With an amass of music being released, this album was THE one I was most looking forward to. The third album (her 1st, Indigo, has since been deleted from streaming platforms, but is currently available on SoundCloud) from 22 year old singer-songwriter Lizzy McAlpine is one for the books. After her album ‘Give Me A Minute’ being released in 2020 and an EP ‘When The World Stopped Moving: The Live EP’ in 2021, fans have been eager for the constantly teased project.
The 14 song album, including 4 collaborations, was led in 2021 by the lead single ‘doomsday’ followed by ‘erase me’ ft Jacob Collier, ‘all my ghosts’, ‘reckless driving’ ft Ben Kessler (Lizzy’s 2nd collaboration with Kessler) and ‘hate to be lame’ ft Finneas, every single introduced Lizzy to her audience through a plethora of different sounds, from electronic to atmospheric ballads, this album was shaping up to be groundbreaking. The project has been accompanied by a short film written by Lizzy and directed by Gus Black, the visuals add a whole new depth to the album that a few music videos are incapable of, and it was something I didn’t know I needed.
The first new song we experience is track 2 ‘an ego thing’. Lizzy took on a different and more suspenseful sound coinciding with a more spoken tone in which reminds me slightly of musical theatre (which can easily pay homage to her high school theatre days.) Whilst this isn’t something I am used to or particularly gravitate towards, I’ve found myself hitting the repeat button on multiple occasions just to experience the intensity over and over.
Lizzy walks us through her heartbreak using the most intricate production and imagery, whilst this album feels extremely professionally produced, the acoustic aspect of Lizzy’s previous work and social media posts is still there. Every song she releases feels directly from her heart.
With the most beautiful track 6, ‘weird’ ft Laura Elliot, we experience Lizzy’s raw, atmospheric voice accompanied by audios of birthdays, laughing and shouting. This song is almost asking to be played through headphones at the highest of volumes and whilst this song introduced me to Elliot, her voice accompanies Lizzy’s in the smoothest most natural way, and I will be sure to keep up with her from now on. This song is almost asking to be played through headphones at the highest of volumes.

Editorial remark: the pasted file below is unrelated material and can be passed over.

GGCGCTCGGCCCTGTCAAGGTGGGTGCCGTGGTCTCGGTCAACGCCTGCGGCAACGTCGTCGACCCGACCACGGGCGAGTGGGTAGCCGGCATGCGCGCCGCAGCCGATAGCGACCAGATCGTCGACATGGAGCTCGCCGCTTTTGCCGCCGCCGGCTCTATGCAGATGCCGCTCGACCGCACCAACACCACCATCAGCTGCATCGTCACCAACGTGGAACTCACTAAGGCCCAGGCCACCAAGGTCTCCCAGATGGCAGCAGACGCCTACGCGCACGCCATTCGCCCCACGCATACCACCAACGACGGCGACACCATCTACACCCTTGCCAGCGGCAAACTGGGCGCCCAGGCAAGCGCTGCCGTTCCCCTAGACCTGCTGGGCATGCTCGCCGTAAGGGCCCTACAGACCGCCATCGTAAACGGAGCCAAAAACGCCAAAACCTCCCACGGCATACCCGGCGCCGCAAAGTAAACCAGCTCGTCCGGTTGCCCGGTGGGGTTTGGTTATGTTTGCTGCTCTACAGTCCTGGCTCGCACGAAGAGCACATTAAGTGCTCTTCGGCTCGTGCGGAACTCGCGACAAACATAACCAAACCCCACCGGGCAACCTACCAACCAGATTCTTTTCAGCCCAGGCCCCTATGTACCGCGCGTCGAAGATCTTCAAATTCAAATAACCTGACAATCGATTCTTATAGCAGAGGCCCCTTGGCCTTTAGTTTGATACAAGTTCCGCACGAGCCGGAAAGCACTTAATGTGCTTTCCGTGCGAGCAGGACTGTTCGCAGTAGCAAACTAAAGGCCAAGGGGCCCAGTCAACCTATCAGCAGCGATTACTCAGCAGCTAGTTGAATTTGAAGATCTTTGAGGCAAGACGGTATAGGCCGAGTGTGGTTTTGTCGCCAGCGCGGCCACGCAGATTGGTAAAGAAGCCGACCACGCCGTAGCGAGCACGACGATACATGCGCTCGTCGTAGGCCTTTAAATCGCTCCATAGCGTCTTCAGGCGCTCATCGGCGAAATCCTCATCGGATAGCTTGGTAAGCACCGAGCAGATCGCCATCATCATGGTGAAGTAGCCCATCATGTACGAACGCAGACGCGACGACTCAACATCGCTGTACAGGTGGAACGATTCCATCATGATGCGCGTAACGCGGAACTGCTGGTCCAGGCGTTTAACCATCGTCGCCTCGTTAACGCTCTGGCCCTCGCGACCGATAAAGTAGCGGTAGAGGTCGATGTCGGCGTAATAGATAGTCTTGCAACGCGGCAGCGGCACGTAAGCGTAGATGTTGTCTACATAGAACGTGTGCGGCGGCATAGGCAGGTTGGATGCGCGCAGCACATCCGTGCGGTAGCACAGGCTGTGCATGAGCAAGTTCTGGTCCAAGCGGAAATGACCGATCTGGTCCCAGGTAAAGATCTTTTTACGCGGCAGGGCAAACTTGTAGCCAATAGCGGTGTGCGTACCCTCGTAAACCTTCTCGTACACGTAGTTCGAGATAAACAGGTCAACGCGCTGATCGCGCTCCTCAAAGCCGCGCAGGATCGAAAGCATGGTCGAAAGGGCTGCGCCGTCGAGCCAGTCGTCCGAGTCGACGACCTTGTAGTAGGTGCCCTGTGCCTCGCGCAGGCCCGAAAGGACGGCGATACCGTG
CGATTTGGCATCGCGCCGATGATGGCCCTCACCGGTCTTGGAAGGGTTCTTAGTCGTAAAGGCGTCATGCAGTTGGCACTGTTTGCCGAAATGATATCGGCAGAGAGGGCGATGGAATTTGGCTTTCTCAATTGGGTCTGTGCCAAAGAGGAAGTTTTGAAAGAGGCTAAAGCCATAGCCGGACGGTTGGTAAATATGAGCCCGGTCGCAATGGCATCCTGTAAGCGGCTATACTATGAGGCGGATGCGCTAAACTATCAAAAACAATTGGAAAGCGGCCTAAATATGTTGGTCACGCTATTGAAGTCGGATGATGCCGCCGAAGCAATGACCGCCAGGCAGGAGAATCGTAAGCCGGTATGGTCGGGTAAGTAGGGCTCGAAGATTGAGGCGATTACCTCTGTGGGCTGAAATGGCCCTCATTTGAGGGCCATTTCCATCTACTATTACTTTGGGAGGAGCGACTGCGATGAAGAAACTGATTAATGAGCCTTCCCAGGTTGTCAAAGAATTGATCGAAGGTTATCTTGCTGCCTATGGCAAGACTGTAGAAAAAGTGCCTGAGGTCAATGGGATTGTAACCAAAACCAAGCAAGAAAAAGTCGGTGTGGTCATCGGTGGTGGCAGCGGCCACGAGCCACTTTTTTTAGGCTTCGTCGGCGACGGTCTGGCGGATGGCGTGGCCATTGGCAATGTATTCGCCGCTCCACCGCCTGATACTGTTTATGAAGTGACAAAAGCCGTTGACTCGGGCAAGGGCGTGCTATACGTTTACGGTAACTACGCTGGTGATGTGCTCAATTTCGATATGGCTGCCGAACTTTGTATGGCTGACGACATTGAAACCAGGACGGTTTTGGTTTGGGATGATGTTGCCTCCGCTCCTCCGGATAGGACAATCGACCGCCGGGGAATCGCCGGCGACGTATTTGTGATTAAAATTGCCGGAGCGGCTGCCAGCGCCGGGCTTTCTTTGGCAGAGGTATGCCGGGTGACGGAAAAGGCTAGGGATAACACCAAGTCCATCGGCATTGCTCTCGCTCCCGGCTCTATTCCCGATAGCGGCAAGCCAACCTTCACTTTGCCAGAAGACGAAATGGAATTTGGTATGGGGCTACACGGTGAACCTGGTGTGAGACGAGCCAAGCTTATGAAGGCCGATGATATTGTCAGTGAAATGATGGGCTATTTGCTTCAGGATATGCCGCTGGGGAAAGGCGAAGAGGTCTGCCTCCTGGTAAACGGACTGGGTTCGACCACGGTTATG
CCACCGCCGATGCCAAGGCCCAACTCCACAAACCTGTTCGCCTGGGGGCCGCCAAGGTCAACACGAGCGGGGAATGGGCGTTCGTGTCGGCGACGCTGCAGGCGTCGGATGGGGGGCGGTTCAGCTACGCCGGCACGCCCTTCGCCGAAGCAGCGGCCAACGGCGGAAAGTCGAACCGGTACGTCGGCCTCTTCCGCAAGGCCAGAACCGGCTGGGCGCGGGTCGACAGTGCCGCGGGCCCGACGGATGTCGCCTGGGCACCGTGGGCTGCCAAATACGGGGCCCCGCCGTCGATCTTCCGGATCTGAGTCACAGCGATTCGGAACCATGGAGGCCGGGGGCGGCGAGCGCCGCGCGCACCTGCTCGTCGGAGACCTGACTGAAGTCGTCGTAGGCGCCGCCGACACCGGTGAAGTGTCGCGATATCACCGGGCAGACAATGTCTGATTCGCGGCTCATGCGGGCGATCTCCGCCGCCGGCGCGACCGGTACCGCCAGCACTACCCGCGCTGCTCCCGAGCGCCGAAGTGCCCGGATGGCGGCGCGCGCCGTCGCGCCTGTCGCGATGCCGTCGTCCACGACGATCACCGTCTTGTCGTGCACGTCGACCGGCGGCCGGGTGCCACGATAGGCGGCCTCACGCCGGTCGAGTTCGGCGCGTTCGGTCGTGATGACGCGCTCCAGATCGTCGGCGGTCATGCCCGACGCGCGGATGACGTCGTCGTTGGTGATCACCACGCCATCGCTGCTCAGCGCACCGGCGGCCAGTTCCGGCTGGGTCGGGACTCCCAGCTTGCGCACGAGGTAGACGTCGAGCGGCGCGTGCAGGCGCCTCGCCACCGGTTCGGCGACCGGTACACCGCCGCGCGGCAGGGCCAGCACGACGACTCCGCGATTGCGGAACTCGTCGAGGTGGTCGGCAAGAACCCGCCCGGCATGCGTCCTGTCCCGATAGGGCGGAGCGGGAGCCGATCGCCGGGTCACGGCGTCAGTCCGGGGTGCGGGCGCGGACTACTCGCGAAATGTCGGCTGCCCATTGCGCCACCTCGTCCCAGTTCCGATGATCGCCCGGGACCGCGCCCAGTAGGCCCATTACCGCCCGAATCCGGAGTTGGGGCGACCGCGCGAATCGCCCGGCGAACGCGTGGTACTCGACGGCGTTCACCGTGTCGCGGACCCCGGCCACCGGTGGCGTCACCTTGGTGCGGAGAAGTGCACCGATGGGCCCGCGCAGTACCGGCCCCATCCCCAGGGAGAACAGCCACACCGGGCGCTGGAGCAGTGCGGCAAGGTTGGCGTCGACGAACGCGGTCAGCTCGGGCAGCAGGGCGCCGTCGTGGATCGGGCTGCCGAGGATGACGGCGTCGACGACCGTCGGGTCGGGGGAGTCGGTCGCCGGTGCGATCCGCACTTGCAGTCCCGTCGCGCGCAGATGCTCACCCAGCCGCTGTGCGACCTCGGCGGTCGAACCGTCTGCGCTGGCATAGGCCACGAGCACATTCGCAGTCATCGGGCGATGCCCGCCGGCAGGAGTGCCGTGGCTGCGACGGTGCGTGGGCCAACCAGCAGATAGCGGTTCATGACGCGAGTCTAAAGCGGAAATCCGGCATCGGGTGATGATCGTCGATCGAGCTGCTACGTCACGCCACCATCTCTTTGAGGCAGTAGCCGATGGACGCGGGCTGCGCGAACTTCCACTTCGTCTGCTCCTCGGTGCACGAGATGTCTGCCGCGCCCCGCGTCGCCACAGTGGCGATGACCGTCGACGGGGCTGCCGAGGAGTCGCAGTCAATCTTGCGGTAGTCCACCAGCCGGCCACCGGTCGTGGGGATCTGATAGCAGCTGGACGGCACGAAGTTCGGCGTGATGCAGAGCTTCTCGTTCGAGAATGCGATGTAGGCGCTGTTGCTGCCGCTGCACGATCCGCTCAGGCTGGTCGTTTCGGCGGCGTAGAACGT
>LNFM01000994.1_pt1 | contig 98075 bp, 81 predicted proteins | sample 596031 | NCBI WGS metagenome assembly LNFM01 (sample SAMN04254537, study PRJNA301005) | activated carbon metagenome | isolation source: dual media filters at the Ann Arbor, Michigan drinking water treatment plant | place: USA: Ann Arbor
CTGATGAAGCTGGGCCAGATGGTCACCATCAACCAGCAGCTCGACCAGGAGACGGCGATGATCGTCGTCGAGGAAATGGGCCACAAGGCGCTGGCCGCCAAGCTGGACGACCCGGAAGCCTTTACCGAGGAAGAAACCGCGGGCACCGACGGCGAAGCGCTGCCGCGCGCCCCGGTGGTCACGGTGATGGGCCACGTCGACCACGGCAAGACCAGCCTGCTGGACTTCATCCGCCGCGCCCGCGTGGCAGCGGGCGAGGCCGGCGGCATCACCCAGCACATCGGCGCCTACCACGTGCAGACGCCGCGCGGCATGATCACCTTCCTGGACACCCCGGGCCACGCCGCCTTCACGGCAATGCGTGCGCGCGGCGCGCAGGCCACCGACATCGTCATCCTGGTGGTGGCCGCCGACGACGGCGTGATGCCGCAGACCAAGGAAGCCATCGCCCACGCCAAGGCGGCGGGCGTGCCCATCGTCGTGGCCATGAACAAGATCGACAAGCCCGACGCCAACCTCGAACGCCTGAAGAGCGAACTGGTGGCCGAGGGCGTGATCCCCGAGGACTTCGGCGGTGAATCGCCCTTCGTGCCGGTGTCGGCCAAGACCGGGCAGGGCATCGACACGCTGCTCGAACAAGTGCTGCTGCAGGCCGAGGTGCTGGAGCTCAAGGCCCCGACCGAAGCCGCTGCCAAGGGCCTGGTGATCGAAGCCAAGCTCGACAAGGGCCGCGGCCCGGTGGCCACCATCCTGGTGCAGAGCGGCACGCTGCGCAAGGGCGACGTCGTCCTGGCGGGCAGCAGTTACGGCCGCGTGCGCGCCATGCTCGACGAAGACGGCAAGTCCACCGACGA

Track 10 ‘firearm’ is THE song which turned this album from a 4 to a 5/5 for me. I went into it expecting the slow, acoustic vibe to continue throughout the entire 3 minutes, just like many of Lizzy’s previous songs, however with a Billie Eilish ‘Happier Than Ever’ style switch, Lizzy threw us into a more electronic rock bridge bringing us to an acoustic close. We once again are reminded of the extensive range of Lizzy and her sound.
Further down the album we have the blessing of experiencing Lizzy and Finneas. The intertwining of Lizzy and Finneas’ voices on track 11, feels like two stars colliding, and that’s exactly what this is, two of the most promising musical acts of right now, collaborating to create a goosebump inducing 2 minutes and 30 seconds of pure emotional musical genius. This is one collaboration that I hope comes back together for more.
To put this album into a genre box would be blasphemous, Lizzy does an amazing job at constantly changing her sound whilst her recognisable staple sound is consistent and shines through. To compare Lizzy’s voice to whiskey would be an understatement, with one of the smoothest, most emotional voices I’ve heard, 2022 is the year of Lizzy McAlpine and it will be a blessing to us all.